News that Chris Rudge is leaving his post as head of Canada's Olympic movement is cause for reflection.
While the timing might be right for Rudge himself, his foresight and leadership will be sorely missed as Canadians rediscover their affection for an illustrious Olympic tradition.
One thing's a given, we should all celebrate what Chris Rudge has been able to achieve during his more than seven-year tenure.
He came to the position of CEO, Secretary General of the Canadian Olympic Committee, (COC), as a relative unknown in the world of high performance sport. A former pro lacrosse player and high school teacher turned business executive, Rudge presided over halcyon days for the Games and the national consciousness.
On board in Prague in 2003 to guide the bid process when Vancouver acquired the 2010 Olympics, Rudge then secured additional public funding for both winter and summer sports and doggedly defended the ideals of "Own the Podium." No longer was it good enough for Canada to just take part in the Games, it must be a competitive nation.
There was, according to Rudge, a belief that the rich province of Ontario had to make a more significant contribution to Canada's sporting prospects. His support for and initiative behind Canada winning the right to host the 2015 Pan American Games should not be overlooked.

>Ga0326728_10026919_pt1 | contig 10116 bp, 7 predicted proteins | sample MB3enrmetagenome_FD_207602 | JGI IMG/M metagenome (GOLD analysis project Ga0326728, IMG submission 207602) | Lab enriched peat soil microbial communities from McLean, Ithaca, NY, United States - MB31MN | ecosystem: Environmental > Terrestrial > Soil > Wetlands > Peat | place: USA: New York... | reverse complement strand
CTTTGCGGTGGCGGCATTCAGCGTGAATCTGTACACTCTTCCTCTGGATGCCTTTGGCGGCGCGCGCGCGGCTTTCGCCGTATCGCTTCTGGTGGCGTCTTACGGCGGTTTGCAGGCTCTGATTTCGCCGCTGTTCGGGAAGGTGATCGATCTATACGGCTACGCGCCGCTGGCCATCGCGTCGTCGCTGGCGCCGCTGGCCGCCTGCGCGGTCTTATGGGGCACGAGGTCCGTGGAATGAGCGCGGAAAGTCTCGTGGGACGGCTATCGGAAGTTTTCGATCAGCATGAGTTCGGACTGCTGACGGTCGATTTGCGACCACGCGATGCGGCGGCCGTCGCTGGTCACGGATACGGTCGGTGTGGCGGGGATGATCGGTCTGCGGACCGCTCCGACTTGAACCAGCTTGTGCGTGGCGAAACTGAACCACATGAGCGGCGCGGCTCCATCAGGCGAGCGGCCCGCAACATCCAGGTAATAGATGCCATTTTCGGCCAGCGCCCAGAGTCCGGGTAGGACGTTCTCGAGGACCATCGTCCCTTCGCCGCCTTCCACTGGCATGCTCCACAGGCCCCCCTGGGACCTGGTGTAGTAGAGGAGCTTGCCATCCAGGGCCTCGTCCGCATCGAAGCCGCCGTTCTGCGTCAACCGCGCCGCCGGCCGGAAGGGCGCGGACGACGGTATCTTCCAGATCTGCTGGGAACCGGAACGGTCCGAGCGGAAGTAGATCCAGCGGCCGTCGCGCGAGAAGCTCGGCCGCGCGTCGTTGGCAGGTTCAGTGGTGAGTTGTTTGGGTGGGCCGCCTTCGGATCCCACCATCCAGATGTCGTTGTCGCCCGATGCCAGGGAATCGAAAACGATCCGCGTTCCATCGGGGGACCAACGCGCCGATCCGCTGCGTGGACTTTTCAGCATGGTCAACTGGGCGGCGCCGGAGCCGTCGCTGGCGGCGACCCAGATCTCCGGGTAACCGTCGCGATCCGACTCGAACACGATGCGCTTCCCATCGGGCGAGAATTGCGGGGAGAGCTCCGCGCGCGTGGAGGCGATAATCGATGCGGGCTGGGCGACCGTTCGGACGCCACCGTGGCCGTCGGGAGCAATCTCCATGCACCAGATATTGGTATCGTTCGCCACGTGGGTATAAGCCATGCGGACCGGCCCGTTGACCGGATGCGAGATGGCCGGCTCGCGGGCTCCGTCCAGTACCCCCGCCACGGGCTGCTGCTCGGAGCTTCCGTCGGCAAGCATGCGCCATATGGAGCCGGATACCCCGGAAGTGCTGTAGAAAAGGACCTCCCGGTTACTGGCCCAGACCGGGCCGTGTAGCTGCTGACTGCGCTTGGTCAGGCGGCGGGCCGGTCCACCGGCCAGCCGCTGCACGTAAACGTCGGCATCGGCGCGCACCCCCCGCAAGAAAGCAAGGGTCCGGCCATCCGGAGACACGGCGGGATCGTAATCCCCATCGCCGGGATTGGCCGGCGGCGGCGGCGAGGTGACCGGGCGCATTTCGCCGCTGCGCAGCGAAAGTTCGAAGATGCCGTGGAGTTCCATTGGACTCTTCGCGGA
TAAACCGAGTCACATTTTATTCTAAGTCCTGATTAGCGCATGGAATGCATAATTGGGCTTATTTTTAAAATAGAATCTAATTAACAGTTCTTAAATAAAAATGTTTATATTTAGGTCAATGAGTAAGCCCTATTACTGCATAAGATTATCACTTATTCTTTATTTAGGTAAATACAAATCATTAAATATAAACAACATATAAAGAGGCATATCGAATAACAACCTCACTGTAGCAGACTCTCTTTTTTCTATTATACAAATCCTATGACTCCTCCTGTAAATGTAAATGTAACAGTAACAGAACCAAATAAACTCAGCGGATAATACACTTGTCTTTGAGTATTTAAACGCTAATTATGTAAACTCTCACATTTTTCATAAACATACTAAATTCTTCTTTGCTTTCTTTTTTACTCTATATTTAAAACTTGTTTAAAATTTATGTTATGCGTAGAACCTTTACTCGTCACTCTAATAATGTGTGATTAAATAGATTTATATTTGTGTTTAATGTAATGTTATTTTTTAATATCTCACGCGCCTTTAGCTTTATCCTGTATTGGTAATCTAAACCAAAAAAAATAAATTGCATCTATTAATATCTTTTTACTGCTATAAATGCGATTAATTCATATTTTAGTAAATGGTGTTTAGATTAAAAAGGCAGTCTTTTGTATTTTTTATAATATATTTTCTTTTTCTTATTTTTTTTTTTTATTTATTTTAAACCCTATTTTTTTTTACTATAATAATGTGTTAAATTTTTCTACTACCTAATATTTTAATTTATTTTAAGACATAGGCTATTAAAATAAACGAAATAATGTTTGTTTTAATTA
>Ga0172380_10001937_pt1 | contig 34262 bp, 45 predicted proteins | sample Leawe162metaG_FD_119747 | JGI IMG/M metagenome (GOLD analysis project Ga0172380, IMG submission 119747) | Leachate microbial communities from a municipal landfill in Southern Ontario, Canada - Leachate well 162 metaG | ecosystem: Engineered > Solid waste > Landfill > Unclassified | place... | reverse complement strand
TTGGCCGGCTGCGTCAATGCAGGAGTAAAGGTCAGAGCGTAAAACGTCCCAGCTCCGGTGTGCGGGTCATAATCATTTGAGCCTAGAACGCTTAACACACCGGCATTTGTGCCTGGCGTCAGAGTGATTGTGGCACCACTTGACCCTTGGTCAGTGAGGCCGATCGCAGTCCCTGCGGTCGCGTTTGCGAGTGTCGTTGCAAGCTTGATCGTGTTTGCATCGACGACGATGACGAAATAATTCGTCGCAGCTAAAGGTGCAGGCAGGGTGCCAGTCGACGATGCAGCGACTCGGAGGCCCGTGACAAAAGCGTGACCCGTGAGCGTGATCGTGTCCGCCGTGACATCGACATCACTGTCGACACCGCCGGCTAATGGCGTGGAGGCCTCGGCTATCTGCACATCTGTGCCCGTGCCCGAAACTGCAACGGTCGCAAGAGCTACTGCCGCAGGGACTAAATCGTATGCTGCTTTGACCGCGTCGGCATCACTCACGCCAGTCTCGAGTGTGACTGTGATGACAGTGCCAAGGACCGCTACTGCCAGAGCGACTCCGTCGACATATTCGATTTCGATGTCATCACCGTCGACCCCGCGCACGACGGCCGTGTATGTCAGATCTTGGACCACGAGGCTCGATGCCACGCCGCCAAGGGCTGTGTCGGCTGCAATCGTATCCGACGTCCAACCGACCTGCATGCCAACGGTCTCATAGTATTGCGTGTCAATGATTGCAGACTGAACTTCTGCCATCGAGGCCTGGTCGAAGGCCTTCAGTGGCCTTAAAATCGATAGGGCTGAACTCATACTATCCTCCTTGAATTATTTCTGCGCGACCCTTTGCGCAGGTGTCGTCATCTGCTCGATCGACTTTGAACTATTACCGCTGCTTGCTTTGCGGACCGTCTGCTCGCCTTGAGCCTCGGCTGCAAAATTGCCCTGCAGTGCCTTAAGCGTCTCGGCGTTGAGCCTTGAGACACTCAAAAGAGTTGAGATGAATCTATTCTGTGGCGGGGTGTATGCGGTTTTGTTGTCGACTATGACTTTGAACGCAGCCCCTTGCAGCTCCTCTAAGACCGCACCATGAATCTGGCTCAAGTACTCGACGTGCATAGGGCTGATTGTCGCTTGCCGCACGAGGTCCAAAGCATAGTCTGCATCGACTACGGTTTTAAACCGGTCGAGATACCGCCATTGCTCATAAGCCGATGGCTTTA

The building of new infrastructure and a refreshed Canadian sports system is well underway, thanks to Chris Rudge.
But it was the less tangible message that he delivered that is his ultimate legacy. Rudge was able to convince us that the Olympics and Canadian Olympic athletes are worthy of our respect and attention.
"Our kids," is how he referred to the Olympians. Perhaps this was a nod to his belief in the ability of young athletes to reflect our collective potential. Rudge made sure that Olympic heroes like Alex Baumann, Marnie McBean and Sylvie Bernier were put in positions where they could direct succeeding generations of hopefuls.
In short, Rudge believed in the Olympic ideal and what it could mean if properly translated to Canadians. In that sense, he was a visionary with a plan to get us back to where we belonged.
He never won a gold medal on his own, but Chris Rudge was the leader who helped show our athletes the way.
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